Speaking in Midtown on Tuesday, Federal Reserve Chairman Ben Bernanke sounded the alarm to Congress about the so-called fiscal cliff, saying the sudden tax increases and spending cuts would plunge the country into another recession. NY1's Diane King Hall filed the following report.
Addressing the Economic Club of New York in Midtown on Tuesday, Federal Reserve Chairman Ben Bernanke said if the automatic tax increases and spending cuts are allowed to kick in at the beginning of the new year, they will pose a significant threat to the economic recovery.
"Indeed, by the reckoning of the Congressional Budget Office and that of many outside observers, a fiscal shock of that size would send the economy toppling back into recession," said Bernanke.
If the problem is not addressed, almost every working person who pays income tax will see their rates increase.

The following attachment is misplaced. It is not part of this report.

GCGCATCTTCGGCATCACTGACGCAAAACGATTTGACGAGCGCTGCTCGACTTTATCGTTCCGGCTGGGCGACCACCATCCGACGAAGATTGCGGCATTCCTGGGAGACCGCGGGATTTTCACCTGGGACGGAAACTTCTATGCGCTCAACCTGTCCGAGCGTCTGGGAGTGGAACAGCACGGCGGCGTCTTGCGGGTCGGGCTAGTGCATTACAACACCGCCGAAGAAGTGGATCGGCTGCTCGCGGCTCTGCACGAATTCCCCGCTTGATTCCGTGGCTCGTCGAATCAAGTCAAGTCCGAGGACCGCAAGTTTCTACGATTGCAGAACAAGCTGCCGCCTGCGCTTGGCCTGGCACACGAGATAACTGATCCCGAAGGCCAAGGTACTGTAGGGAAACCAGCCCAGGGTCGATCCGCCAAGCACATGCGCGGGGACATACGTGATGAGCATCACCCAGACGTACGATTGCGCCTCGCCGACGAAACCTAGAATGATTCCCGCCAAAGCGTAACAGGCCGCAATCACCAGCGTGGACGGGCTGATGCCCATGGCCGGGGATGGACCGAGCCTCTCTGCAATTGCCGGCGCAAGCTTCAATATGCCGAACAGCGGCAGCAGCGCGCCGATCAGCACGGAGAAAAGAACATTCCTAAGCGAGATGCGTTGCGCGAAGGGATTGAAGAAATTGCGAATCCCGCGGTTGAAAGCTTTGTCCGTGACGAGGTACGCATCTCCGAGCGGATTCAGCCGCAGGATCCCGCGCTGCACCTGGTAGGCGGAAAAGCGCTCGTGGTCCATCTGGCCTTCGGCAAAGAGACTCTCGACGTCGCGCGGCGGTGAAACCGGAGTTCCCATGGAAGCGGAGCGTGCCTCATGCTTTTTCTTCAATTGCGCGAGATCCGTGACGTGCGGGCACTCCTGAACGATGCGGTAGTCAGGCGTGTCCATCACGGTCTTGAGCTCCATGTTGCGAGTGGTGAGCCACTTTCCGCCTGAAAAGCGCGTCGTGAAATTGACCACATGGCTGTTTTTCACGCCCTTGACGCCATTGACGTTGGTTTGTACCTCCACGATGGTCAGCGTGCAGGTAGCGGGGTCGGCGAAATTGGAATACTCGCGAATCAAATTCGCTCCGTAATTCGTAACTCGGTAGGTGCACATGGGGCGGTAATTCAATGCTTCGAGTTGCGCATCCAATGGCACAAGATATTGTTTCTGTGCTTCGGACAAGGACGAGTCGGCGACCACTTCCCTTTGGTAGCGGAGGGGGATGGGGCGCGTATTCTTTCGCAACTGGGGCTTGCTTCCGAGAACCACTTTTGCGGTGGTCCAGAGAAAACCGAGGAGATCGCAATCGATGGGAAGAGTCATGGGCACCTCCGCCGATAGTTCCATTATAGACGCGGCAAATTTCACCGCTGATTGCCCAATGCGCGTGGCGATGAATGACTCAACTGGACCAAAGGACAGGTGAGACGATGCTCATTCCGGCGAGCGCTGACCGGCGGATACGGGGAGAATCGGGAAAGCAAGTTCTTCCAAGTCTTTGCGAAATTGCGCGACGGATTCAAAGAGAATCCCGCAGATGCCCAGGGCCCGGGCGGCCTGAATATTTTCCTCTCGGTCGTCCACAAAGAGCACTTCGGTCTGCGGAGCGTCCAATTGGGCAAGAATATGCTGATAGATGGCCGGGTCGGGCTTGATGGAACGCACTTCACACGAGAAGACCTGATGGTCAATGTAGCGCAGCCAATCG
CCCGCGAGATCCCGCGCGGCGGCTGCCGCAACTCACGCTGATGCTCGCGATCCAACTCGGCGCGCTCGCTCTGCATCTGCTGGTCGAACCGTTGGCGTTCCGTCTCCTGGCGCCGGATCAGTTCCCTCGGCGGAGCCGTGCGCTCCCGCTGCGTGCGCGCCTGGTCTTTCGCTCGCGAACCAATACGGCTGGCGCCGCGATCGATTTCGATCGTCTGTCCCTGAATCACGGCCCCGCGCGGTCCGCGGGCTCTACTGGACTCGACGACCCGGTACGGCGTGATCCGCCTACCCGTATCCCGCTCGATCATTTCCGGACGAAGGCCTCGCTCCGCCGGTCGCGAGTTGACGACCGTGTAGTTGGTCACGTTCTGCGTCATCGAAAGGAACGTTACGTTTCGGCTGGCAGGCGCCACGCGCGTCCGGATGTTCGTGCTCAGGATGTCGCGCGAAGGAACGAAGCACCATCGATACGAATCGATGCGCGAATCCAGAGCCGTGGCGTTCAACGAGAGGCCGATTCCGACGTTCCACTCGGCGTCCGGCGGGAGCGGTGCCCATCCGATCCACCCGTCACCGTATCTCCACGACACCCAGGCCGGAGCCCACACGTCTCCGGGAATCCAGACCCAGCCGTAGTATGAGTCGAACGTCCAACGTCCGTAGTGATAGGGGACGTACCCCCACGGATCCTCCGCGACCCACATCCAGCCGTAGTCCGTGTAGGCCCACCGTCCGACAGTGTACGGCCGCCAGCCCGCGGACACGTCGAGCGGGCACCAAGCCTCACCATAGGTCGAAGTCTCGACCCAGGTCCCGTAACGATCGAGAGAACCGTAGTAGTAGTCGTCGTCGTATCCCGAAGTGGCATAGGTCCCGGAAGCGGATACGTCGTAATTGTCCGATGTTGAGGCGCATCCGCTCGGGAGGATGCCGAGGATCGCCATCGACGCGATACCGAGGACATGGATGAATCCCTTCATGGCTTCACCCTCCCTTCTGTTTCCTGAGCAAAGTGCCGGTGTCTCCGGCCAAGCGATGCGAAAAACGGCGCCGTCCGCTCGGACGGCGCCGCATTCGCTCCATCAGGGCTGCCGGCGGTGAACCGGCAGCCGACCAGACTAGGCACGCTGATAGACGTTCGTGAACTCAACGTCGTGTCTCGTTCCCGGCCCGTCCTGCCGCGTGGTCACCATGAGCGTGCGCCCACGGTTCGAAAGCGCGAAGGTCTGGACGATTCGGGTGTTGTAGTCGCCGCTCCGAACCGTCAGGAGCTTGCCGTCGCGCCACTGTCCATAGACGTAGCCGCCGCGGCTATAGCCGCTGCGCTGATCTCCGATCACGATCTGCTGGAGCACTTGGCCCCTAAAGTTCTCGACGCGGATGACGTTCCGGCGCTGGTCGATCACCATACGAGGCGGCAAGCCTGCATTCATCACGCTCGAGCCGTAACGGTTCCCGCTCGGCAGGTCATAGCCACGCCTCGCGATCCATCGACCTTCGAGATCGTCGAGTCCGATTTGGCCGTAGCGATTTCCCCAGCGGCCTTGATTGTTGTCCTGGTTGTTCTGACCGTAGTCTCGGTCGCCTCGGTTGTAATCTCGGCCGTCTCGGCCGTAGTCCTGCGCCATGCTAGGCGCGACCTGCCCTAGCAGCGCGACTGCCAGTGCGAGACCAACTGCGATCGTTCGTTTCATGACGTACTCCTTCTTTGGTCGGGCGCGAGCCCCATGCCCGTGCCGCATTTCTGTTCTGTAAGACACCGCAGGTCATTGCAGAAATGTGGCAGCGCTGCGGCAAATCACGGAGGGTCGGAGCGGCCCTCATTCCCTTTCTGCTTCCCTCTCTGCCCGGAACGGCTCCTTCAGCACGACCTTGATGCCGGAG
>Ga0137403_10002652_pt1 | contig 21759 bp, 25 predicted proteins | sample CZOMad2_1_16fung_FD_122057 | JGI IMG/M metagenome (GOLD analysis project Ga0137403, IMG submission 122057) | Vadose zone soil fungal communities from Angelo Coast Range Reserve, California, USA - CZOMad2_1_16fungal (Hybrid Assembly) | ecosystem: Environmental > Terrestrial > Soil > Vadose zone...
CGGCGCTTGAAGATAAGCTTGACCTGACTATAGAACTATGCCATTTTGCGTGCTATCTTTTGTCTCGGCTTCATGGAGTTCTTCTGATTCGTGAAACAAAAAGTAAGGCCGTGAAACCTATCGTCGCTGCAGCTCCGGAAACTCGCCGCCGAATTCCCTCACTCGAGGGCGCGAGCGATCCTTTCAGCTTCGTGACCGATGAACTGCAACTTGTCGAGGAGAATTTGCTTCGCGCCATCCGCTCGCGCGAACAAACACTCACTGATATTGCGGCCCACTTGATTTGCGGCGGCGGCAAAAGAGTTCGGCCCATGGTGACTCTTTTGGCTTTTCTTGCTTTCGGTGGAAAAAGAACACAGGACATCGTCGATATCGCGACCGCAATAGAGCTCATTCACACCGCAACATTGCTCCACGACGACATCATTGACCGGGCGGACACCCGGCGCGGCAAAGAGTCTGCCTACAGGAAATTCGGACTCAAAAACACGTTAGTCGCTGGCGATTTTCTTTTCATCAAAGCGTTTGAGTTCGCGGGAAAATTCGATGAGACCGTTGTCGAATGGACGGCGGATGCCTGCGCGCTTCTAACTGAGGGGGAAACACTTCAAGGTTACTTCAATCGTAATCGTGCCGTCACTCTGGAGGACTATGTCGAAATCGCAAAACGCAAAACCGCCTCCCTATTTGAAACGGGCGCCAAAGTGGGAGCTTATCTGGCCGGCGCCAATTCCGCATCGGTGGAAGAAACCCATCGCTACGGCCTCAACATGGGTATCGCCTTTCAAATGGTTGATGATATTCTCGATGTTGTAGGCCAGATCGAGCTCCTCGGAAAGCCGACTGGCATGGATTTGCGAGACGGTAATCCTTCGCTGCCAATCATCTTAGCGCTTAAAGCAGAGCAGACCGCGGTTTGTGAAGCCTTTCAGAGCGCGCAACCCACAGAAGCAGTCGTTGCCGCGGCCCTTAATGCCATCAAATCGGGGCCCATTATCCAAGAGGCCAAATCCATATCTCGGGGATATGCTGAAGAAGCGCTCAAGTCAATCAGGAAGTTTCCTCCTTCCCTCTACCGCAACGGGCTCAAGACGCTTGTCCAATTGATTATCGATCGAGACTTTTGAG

Bernanke has spoken about the fiscal cliff before, and some credit him with coining the term. But on Tuesday he said the Fed is limited in what it can do to blunt the impact.
"The ability of the Fed to offset headwinds is not infinite. We have certain tools, we've obviously used our easiest tools," he said.
Audience members, including former Fed officials, thought the message was very clear.
Former Federal Reserve Vice Chairman Alan Blinder said if the nation goes over this fiscal cliff, the Fed has virtually unloaded its guns, and there are only pellets left.
"It was a very frank admission. In older days when the Fed had more loaded guns, more interest rate-cutting they could do, one would expect that the Fed would try to offset something like that. And he was quite frank that we don't have the ammunition," Blinder said.
Not just central bankers were worried.
"I guess if there is a slight negative to the message, it's that the Federal Reserve offered its limitations in terms of being able to help the overall economy," said Anthony Chan, the chief economist of Chase Private Wealth Management. "If the fiscal cliff occurred in its full force the Federal Reserve would be unable to prevent a recession from occurring."
Unless Congress acts, the Tax Policy Center estimates that the average middle-class family will have have to shell out about $2,000 more next year.
Bernanke urged lawmakers to play nice and make a deal, because his hands are virtually tied.